In the present study, we have shown that breastfeeding is associated with decreased nasopharyngeal carriage rate of all pathogens, especially S. pneumoniae, though these low rates were not significant. Many studies showed that risk of otitis media reduced significantly in infants mainly breastfed until 6 month of age (5, 26). Several meta-analytic studies were published recently indicating the beneficial effect of breastfeeding on reducing episodes of acute otitis media (AOM) in infancy (1-4). Considering our study, the protective effect of breastfeeding may be explained by several mechanisms, including improved nutrition and bioactive or antibacterial effects of human milk (3, 4). Along with these, the increased risk for AOM and otitis media with effusion episodes during the first 2 years of life among formula-fed infants may be explained by keeping these children in daycare centers outside home, which in addition to depriving them from being breastfed, exposed them to early pathogen colonization from other children (26, 27).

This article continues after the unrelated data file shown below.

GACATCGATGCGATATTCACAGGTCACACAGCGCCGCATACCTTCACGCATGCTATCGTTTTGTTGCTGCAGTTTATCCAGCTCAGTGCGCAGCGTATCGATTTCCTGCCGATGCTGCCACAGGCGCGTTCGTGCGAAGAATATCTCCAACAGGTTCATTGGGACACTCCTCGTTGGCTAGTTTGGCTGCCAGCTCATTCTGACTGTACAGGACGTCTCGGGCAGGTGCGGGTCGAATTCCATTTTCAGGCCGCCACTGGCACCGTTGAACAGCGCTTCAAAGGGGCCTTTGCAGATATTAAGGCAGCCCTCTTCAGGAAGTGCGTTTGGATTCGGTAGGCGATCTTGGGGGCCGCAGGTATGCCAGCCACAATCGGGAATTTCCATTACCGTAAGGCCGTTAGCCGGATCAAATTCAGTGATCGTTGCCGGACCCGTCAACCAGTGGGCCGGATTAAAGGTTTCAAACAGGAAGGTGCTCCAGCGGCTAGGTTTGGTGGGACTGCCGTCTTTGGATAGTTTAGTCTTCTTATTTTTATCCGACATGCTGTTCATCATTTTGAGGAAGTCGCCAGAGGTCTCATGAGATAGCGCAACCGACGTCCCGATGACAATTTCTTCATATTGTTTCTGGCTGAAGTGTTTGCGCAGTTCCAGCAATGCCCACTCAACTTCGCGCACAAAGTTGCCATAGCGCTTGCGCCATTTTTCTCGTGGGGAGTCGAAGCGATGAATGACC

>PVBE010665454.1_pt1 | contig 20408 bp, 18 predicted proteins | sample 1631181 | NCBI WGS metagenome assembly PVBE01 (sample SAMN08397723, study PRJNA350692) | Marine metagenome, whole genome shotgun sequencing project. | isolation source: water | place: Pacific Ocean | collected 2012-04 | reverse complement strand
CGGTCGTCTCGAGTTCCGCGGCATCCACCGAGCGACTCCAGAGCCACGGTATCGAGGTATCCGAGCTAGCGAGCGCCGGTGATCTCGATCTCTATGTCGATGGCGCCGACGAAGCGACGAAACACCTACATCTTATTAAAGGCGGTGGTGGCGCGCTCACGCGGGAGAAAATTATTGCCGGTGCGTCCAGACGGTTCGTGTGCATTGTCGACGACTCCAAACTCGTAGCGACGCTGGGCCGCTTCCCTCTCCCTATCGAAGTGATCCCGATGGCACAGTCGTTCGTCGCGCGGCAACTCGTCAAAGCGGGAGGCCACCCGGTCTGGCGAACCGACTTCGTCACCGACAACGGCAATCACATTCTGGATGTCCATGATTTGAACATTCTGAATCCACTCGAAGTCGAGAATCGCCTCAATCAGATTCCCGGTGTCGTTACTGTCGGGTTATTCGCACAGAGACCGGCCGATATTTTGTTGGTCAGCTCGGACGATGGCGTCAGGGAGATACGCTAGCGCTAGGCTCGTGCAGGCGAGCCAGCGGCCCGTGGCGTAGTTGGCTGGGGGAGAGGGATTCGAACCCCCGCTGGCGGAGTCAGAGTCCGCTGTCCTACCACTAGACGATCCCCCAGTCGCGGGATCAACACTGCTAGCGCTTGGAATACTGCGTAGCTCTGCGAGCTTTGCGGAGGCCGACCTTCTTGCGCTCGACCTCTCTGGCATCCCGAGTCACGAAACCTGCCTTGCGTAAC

In summary, although our study has not proved the beneficial effect of breastfeeding on nasopharyngeal colonization of S. pneumoniae, H. influenzae, and M. catarrhalis in children under 6 years old, considering the immunologic properties of human milk that may interfere with the attachment of bacterial pathogens to nasopharyngeal epithelial cells, it may play a role in the prevention of infection in other ways and additional study are warrant in this regard.

Acknowledgements
Footnotes